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URMC / Clinical & Translational Science Institute / Stories / September 2017 / Past CTSI Pilot Awardee Lands in PLOS ONE’s Top 25%

Past CTSI Pilot Awardee Lands in PLOS ONE’s Top 25%

RNA word cloudA bladder cancer study, funded in part by the UR CTSI, is one of the most cited papers published by PLOS ONE in 2016. The study, led by Carla Beckham, M.D., Ph.D., assistant professor of Urology at the University of Rochester Medical Center and Wilmot Cancer Institute, has been cited over 6,000 times landing it among the journal’s top 25 percent.

The study, which was published as a result of a UR CTSI Faculty Pilot Award project, suggested that a type of RNA molecule may serve as a biomarker - and possibly a treatment target - for bladder cancer, the fifth most common cancer and the most expensive to treat over a patient’s lifetime. This could help patients get treatment earlier, prevent cancer progression, contain the cost of treatment, and lead to new medical breakthroughs in the lab.

“We set out to find markers of tumor progression in the urine of bladder cancer patients that could help advance new chemotherapy research,” said Beckham, who treats patients for bladder cancer and other urological diseases, and conducts research in RNA biology. “We focused on small membrane bound vesicles called exosomes, which facilitate tumor progression. We wanted to know which RNA are important in tumor progression and may be present in exosomes.”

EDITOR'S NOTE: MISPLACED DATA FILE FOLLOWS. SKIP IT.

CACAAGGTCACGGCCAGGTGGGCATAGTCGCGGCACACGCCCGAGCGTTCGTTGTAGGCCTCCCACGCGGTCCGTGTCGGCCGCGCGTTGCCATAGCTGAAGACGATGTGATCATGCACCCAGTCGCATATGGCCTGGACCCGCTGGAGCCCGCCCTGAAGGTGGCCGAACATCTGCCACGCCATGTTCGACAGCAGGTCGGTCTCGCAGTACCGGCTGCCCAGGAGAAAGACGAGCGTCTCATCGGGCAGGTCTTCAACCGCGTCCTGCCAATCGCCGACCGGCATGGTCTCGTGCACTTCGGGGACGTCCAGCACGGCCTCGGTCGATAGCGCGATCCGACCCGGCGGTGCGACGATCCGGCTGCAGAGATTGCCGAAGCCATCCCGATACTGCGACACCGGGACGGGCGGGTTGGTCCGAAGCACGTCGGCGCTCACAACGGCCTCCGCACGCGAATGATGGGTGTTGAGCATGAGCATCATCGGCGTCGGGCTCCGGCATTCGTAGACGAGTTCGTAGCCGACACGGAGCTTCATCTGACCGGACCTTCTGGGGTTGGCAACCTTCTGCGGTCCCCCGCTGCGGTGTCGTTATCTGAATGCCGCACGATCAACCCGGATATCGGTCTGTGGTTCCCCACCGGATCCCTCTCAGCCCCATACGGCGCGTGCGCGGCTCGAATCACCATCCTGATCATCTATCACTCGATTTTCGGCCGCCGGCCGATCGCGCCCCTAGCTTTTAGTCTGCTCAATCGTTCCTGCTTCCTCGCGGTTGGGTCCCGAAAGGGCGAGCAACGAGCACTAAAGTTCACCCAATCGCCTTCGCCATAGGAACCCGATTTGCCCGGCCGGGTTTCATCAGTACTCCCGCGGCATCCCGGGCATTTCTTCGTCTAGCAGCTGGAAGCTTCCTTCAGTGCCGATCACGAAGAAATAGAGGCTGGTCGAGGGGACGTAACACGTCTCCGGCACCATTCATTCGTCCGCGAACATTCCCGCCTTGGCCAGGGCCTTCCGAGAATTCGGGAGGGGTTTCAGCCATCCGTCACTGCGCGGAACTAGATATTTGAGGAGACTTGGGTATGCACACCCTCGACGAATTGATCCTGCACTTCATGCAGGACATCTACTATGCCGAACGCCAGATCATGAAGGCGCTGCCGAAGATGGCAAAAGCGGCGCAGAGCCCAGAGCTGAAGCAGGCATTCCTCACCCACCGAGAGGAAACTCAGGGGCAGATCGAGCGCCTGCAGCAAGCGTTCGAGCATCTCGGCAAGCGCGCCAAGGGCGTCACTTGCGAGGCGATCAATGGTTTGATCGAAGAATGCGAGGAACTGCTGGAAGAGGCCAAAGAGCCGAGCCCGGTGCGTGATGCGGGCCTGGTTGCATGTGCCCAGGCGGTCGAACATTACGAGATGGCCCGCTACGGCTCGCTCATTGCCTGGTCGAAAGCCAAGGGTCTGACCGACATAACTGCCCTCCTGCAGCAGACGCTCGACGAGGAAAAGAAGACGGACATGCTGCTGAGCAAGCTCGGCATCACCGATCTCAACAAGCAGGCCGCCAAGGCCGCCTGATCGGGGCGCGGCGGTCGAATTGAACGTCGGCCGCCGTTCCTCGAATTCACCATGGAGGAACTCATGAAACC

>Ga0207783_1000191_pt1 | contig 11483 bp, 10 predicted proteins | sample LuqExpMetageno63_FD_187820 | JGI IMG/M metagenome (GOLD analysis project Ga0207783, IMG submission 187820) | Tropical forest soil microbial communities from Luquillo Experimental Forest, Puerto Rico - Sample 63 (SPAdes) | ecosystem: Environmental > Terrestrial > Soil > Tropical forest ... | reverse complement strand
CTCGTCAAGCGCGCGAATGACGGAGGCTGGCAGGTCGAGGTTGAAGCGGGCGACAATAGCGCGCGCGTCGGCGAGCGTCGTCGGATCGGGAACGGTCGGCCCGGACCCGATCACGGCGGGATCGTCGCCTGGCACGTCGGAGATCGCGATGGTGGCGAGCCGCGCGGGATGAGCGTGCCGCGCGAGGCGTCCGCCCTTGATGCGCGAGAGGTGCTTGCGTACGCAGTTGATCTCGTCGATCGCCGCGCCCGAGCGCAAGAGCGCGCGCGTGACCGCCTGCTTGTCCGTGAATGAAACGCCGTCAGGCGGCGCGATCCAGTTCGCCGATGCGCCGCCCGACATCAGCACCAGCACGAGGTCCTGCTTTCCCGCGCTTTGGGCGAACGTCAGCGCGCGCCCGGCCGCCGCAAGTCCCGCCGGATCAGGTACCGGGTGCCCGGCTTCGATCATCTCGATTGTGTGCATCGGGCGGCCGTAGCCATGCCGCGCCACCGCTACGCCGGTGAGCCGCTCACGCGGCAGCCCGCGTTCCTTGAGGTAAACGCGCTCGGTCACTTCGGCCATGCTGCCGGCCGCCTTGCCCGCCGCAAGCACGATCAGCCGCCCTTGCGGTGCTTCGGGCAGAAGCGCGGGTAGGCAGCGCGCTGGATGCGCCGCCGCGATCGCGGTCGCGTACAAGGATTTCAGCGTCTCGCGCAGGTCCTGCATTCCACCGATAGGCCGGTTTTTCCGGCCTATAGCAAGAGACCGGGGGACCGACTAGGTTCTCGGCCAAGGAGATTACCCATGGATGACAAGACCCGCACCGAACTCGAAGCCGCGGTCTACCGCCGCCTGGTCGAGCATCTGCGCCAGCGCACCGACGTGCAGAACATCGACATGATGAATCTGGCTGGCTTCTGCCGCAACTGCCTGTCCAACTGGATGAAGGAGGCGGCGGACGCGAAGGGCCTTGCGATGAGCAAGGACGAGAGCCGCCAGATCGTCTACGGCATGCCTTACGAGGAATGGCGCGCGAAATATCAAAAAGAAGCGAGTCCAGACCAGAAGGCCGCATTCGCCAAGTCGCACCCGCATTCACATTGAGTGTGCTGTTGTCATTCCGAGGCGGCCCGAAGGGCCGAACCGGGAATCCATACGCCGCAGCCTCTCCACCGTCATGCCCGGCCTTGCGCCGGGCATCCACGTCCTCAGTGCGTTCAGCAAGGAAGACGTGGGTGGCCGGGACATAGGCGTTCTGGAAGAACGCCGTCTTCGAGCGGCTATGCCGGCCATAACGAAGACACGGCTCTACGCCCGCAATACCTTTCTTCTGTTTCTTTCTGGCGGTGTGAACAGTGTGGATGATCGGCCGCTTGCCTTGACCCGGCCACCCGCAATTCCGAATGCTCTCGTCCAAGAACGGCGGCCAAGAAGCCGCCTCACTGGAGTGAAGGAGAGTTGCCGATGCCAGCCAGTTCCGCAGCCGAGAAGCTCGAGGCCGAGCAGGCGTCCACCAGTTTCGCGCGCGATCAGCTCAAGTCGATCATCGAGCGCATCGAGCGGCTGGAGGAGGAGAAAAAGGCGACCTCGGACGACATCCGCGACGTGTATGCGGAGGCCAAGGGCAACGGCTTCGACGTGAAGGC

With funding from the UR CTSI, Beckham sequenced RNA from urinary exosomes, tumors, and healthy tissue of patients with bladder cancer, as well as from exosomes of healthy age-matched donors. She found that a long non-coding RNA (lncRNA) known as HOTAIR, is enriched in the urinary exosomes of patients with high-grade, muscle-invading bladder cancer. 

HOTAIR, which has previously been shown to play a role in tumor initiation and progression in many cancers, could also be a good target for bladder cancer treatment. When Beckham and her team knocked out expression of the HOTAIR gene in bladder cancer cells in the lab, those cells lost their invasive traits.

Beckham cautions that a single molecule is not likely to be an effective biomarker on its own or lead to a silver bullet treatment for bladder cancer. Her team identified four additional lncRNAs in urinary exosomes from bladder cancer patients that could be included with HOTAIR as part of a panel of biomarkers for the disease. However, further investigation in larger patient populations will be necessary before this panel can be used to identify and treat patients.

To read Beckham’s full study in PLOS One, click here.

The project described in this article was supported by a CTSI Pilot Award through the University of Rochester CTSA award (UL1TR000042) from the National Center for Advancing Translational Sciences of the National Institutes of Health. The CTSI Pilot Studies Program provides seed funding for highly innovative translational and clinical research that addresses translational research questions, and provides insights for future projects.

Read more about the Pilot Studies Program, and check out a list of our current and past awardees.

Michael Hazard | 9/7/2017

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